Meditation . . . Psalms: The Prayer Book of the Bible Part 3

As for me, I am poor and needy, but the Lord takes thought for me. You are my help and my deliverer; do not delay, O my God!. Psalm 40:17

In Part 1 I asked the question: How do you “read” and/or pray a Psalm as an individual follower of Christ (possibly as a part of your daily practice) AND as a member of a particular Christian tradition (in corporate and/or daily practice)? As an extension of this consideration I offered the “simple” exercise of comparing/contrasting the reading, praying, and reflecting upon Psalm 40 with U2’s performance of 40 (Vertigo Tour Live From Chicago, 2005).

In Part 2 I tied “active”/intentional waiting to Advent and began to explore the Book of Psalms as “the school of prayer” (Life Together, 47), with an emphasis on praying the whole Psalm. It is important to highlight that Bonhoeffer understood daily silent meditation on the whole Psalm as part of a strict Christological “ordering” of the day, i.e., “rule of life”. In my opinion, this daily practice provided a significant element of the complex undergirding for his

  • resistance to Nazism in the pastoral training offered by Finkenwalde Seminary as part of the Confessing Church
  • theological writing and publishing in the face of opposition (eventually a ban)
  • serving as a double agent involved in a plot against Hitler
  • journey through prison camp, even the grace to forgive his enemies when there was so much more to do with the remaining years of his life (including a sweetheart waiting his release and the rebuilding of the Confessing Church).

Simon Chan writes in Spiritual Theology: A Systematic Study of the Christian Life:

Just as you would not dissect and analyze the word spoken by someone dear to you, but would accept it just as it was said, so you should accept the Word of Scripture and ponder it in your heart as Mary did. That is all. That is meditation. Do not look for new thoughts and interconnections in the text as you would in a sermon! Do not ask how you should tell it to others, but ask what it tells you! Then ponder this word in your heart at length, until it is entirely within you and has taken possession of you (170-171).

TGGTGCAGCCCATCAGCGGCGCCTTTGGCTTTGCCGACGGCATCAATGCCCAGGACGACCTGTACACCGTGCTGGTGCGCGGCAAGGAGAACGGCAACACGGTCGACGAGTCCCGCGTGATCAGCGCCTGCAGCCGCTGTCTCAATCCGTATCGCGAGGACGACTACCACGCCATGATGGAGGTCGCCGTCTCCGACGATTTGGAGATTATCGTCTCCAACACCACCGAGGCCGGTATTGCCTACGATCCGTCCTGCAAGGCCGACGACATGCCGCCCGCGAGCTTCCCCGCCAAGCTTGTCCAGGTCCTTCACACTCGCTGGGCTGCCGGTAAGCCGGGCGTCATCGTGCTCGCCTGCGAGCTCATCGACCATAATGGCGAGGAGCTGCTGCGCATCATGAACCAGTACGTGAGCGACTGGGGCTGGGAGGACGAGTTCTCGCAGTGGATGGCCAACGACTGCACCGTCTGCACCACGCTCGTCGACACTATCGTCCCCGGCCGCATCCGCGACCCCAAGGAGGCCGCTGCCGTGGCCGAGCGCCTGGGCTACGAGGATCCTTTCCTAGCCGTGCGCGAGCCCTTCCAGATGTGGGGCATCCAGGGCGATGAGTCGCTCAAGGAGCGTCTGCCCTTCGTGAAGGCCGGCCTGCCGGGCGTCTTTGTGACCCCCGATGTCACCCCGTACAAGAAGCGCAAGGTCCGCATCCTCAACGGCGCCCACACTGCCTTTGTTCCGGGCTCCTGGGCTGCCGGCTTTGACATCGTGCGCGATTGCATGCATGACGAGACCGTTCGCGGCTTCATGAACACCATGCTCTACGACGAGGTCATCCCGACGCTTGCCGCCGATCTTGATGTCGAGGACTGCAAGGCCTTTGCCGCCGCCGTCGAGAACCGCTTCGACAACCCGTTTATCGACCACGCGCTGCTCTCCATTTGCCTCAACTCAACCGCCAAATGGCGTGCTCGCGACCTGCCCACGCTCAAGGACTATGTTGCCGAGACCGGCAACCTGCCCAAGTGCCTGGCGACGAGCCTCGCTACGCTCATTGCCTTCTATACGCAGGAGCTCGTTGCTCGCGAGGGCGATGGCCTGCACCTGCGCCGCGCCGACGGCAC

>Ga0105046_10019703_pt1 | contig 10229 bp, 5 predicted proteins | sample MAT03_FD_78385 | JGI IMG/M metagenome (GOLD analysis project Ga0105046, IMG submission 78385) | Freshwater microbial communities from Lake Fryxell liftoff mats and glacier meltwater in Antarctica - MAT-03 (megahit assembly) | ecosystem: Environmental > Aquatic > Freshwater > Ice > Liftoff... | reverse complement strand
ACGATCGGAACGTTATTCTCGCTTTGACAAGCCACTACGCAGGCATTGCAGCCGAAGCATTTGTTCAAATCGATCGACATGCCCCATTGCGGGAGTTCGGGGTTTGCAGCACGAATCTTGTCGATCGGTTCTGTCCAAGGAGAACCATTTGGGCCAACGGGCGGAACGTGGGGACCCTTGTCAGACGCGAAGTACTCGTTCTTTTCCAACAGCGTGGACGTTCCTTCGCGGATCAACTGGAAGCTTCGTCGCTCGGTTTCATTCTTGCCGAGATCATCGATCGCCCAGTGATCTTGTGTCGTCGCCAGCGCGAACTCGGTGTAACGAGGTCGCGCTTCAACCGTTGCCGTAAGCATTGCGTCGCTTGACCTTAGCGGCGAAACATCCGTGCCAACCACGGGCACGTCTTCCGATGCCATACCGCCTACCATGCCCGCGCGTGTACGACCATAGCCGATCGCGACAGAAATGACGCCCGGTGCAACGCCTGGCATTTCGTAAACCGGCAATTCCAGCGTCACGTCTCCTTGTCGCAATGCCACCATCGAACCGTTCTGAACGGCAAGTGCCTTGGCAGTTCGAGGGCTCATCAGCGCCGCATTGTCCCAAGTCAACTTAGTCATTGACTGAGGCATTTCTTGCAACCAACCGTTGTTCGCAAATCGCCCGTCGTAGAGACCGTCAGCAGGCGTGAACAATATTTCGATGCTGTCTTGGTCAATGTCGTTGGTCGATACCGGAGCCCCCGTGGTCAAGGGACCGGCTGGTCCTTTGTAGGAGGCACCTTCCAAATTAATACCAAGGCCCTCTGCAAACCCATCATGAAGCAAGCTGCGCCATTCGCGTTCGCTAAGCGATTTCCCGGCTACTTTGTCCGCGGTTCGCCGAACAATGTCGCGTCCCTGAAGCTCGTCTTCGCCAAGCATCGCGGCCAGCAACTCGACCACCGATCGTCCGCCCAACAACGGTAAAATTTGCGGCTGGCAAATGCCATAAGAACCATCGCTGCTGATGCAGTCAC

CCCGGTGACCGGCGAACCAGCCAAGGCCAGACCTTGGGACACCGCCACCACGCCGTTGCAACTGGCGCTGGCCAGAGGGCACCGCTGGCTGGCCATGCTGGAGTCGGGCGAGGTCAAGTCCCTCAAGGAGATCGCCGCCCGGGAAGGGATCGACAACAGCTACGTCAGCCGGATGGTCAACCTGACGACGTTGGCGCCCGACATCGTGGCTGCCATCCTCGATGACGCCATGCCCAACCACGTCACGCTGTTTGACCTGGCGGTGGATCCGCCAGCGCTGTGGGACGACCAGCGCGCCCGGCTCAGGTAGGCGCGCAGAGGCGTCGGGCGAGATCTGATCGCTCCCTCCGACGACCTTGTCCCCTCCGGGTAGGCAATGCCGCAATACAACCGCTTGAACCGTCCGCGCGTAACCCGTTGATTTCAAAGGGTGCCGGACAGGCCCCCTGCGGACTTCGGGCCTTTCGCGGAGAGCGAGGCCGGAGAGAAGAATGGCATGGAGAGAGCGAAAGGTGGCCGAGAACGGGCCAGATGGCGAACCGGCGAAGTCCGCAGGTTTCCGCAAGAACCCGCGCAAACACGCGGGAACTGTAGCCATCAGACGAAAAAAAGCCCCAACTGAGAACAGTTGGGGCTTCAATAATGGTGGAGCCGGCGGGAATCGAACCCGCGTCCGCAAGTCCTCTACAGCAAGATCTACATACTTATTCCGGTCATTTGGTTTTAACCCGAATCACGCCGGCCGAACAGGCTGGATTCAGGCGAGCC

With this in mind and a desire not to offer additional material at the end of the term, I commend to you the Sons of Korah‘s setting of Psalm 40 to music. To not be distracted by the images in the video, I recommend the first time you listen with your eyes closed (~ 6 min 20 sec). May you find this a blessing as you rest in and wait upon the Lord in the midst of the complex challenges which you face. To God be the glory!

Note: Sources Consulted for the whole project (PDF).

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Tom Grosh IV

Enjoys daily conversations regarding living out the Biblical Story with his wife Theresa, four girls, around the block, at Elizabethtown Brethren in Christ Church (where he hosts the Christian Scholar Series), on campus as part of InterVarsity Graduate & Faculty Ministry (serving fellowships such as the Christian Medical Society/CMDA at Penn State College of Medicine), online as the Associate Director of the Emerging Scholars Network, in the culture at large, and in God's creation.

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